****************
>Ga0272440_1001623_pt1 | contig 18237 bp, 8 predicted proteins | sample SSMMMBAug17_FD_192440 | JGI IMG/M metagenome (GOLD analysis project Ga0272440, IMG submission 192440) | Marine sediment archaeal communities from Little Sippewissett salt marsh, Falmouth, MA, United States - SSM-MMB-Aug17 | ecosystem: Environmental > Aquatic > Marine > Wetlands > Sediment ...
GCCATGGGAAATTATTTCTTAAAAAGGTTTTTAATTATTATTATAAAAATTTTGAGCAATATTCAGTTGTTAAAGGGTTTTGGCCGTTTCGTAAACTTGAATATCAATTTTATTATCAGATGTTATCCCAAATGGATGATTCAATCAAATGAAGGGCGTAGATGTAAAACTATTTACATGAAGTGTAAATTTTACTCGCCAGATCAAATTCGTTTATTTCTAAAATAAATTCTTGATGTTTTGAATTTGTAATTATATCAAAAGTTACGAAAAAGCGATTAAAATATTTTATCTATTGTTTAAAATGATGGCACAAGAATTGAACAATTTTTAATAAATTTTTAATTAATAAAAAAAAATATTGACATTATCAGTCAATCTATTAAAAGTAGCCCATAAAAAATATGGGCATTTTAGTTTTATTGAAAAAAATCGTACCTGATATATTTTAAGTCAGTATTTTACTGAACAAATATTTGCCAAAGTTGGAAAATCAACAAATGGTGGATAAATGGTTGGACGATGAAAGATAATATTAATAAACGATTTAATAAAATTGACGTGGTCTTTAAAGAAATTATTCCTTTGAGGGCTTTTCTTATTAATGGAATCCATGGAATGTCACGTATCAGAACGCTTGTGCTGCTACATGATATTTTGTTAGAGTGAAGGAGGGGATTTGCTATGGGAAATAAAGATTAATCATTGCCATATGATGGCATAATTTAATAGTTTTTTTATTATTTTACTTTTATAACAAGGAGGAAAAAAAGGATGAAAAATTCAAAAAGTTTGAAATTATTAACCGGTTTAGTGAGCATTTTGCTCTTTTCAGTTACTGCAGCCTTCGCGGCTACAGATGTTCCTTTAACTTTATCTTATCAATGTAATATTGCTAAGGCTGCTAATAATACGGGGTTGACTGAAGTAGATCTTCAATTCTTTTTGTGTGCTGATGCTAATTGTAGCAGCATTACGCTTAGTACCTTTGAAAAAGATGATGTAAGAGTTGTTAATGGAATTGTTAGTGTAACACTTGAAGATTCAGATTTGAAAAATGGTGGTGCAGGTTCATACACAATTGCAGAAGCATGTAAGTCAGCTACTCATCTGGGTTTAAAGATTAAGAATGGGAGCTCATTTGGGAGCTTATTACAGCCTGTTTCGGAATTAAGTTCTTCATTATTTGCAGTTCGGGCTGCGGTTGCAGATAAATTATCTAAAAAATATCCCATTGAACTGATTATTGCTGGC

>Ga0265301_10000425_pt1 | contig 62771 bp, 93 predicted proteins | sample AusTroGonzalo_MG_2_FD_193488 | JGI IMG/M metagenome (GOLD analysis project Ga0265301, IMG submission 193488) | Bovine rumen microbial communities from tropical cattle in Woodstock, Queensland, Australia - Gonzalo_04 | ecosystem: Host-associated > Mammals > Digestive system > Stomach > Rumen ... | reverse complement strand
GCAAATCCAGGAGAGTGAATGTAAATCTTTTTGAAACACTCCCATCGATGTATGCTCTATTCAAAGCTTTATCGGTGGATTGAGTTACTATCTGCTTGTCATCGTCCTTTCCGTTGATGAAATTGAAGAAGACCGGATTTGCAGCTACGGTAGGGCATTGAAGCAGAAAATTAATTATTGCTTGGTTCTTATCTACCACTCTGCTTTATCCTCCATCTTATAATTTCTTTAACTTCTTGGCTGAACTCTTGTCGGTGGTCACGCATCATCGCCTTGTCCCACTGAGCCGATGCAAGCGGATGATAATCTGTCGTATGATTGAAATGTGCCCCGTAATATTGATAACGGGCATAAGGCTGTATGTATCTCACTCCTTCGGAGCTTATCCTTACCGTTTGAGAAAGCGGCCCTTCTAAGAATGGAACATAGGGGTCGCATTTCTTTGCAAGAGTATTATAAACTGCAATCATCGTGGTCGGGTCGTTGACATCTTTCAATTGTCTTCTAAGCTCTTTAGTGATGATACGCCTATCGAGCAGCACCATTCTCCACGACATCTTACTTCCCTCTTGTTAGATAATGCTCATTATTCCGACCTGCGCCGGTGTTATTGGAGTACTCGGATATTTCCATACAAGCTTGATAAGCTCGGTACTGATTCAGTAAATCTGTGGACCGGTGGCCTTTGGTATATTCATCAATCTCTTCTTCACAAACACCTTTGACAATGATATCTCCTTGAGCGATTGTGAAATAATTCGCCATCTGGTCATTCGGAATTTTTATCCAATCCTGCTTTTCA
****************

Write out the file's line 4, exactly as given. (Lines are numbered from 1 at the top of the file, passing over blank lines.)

GCAAATCCAGGAGAGTGAATGTAAATCTTTTTGAAACACTCCCATCGATGTATGCTCTATTCAAAGCTTTATCGGTGGATTGAGTTACTATCTGCTTGTCATCGTCCTTTCCGTTGATGAAATTGAAGAAGACCGGATTTGCAGCTACGGTAGGGCATTGAAGCAGAAAATTAATTATTGCTTGGTTCTTATCTACCACTCTGCTTTATCCTCCATCTTATAATTTCTTTAACTTCTTGGCTGAACTCTTGTCGGTGGTCACGCATCATCGCCTTGTCCCACTGAGCCGATGCAAGCGGATGATAATCTGTCGTATGATTGAAATGTGCCCCGTAATATTGATAACGGGCATAAGGCTGTATGTATCTCACTCCTTCGGAGCTTATCCTTACCGTTTGAGAAAGCGGCCCTTCTAAGAATGGAACATAGGGGTCGCATTTCTTTGCAAGAGTATTATAAACTGCAATCATCGTGGTCGGGTCGTTGACATCTTTCAATTGTCTTCTAAGCTCTTTAGTGATGATACGCCTATCGAGCAGCACCATTCTCCACGACATCTTACTTCCCTCTTGTTAGATAATGCTCATTATTCCGACCTGCGCCGGTGTTATTGGAGTACTCGGATATTTCCATACAAGCTTGATAAGCTCGGTACTGATTCAGTAAATCTGTGGACCGGTGGCCTTTGGTATATTCATCAATCTCTTCTTCACAAACACCTTTGACAATGATATCTCCTTGAGCGATTGTGAAATAATTCGCCATCTGGTCATTCGGAATTTTTATCCAATCCTGCTTTTCA